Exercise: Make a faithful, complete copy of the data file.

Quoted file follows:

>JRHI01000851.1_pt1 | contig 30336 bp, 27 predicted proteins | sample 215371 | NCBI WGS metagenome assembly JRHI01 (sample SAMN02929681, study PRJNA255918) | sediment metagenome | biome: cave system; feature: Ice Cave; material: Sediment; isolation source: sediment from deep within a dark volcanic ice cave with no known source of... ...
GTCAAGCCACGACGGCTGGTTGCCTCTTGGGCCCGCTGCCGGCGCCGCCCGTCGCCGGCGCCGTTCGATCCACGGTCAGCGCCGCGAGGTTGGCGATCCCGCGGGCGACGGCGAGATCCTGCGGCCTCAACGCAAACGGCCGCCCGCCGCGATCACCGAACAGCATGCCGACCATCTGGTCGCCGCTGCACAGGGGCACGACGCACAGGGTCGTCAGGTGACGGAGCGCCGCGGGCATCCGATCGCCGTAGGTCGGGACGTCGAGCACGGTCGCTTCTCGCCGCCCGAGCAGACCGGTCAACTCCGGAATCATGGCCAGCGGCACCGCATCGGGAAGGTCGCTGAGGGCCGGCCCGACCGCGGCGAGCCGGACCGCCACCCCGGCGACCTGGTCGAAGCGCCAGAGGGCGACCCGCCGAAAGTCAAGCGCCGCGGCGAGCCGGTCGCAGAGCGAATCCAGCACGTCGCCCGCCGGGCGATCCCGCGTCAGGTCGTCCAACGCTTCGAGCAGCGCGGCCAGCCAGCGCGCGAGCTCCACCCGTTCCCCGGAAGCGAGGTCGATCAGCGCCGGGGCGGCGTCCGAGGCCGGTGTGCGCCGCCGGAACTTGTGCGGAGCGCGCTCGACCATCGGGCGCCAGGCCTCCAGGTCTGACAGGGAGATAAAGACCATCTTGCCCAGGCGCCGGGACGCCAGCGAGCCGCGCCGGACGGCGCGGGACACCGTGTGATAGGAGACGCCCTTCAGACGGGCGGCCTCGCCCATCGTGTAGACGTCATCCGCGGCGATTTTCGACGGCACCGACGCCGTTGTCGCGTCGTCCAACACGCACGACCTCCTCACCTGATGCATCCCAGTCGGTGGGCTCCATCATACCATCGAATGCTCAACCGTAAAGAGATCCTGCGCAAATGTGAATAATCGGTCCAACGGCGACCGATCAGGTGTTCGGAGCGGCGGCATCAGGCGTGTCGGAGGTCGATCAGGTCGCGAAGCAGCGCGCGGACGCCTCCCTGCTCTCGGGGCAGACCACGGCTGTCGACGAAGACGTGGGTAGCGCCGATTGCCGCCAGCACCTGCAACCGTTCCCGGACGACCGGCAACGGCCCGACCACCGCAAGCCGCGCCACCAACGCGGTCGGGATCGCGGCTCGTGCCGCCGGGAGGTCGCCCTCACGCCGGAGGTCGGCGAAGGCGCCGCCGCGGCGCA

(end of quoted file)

>JRHI01000851.1_pt1 | contig 30336 bp, 27 predicted proteins | sample 215371 | NCBI WGS metagenome assembly JRHI01 (sample SAMN02929681, study PRJNA255918) | sediment metagenome | biome: cave system; feature: Ice Cave; material: Sediment; isolation source: sediment from deep within a dark volcanic ice cave with no known source of... ...
GTCAAGCCACGACGGCTGGTTGCCTCTTGGGCCCGCTGCCGGCGCCGCCCGTCGCCGGCGCCGTTCGATCCACGGTCAGCGCCGCGAGGTTGGCGATCCCGCGGGCGACGGCGAGATCCTGCGGCCTCAACGCAAACGGCCGCCCGCCGCGATCACCGAACAGCATGCCGACCATCTGGTCGCCGCTGCACAGGGGCACGACGCACAGGGTCGTCAGGTGACGGAGCGCCGCGGGCATCCGATCGCCGTAGGTCGGGACGTCGAGCACGGTCGCTTCTCGCCGCCCGAGCAGACCGGTCAACTCCGGAATCATGGCCAGCGGCACCGCATCGGGAAGGTCGCTGAGGGCCGGCCCGACCGCGGCGAGCCGGACCGCCACCCCGGCGACCTGGTCGAAGCGCCAGAGGGCGACCCGCCGAAAGTCAAGCGCCGCGGCGAGCCGGTCGCAGAGCGAATCCAGCACGTCGCCCGCCGGGCGATCCCGCGTCAGGTCGTCCAACGCTTCGAGCAGCGCGGCCAGCCAGCGCGCGAGCTCCACCCGTTCCCCGGAAGCGAGGTCGATCAGCGCCGGGGCGGCGTCCGAGGCCGGTGTGCGCCGCCGGAACTTGTGCGGAGCGCGCTCGACCATCGGGCGCCAGGCCTCCAGGTCTGACAGGGAGATAAAGACCATCTTGCCCAGGCGCCGGGACGCCAGCGAGCCGCGCCGGACGGCGCGGGACACCGTGTGATAGGAGACGCCCTTCAGACGGGCGGCCTCGCCCATCGTGTAGACGTCATCCGCGGCGATTTTCGACGGCACCGACGCCGTTGTCGCGTCGTCCAACACGCACGACCTCCTCACCTGATGCATCCCAGTCGGTGGGCTCCATCATACCATCGAATGCTCAACCGTAAAGAGATCCTGCGCAAATGTGAATAATCGGTCCAACGGCGACCGATCAGGTGTTCGGAGCGGCGGCATCAGGCGTGTCGGAGGTCGATCAGGTCGCGAAGCAGCGCGCGGACGCCTCCCTGCTCTCGGGGCAGACCACGGCTGTCGACGAAGACGTGGGTAGCGCCGATTGCCGCCAGCACCTGCAACCGTTCCCGGACGACCGGCAACGGCCCGACCACCGCAAGCCGCGCCACCAACGCGGTCGGGATCGCGGCTCGTGCCGCCGGGAGGTCGCCCTCACGCCGGAGGTCGGCGAAGGCGCCGCCGCGGCGCA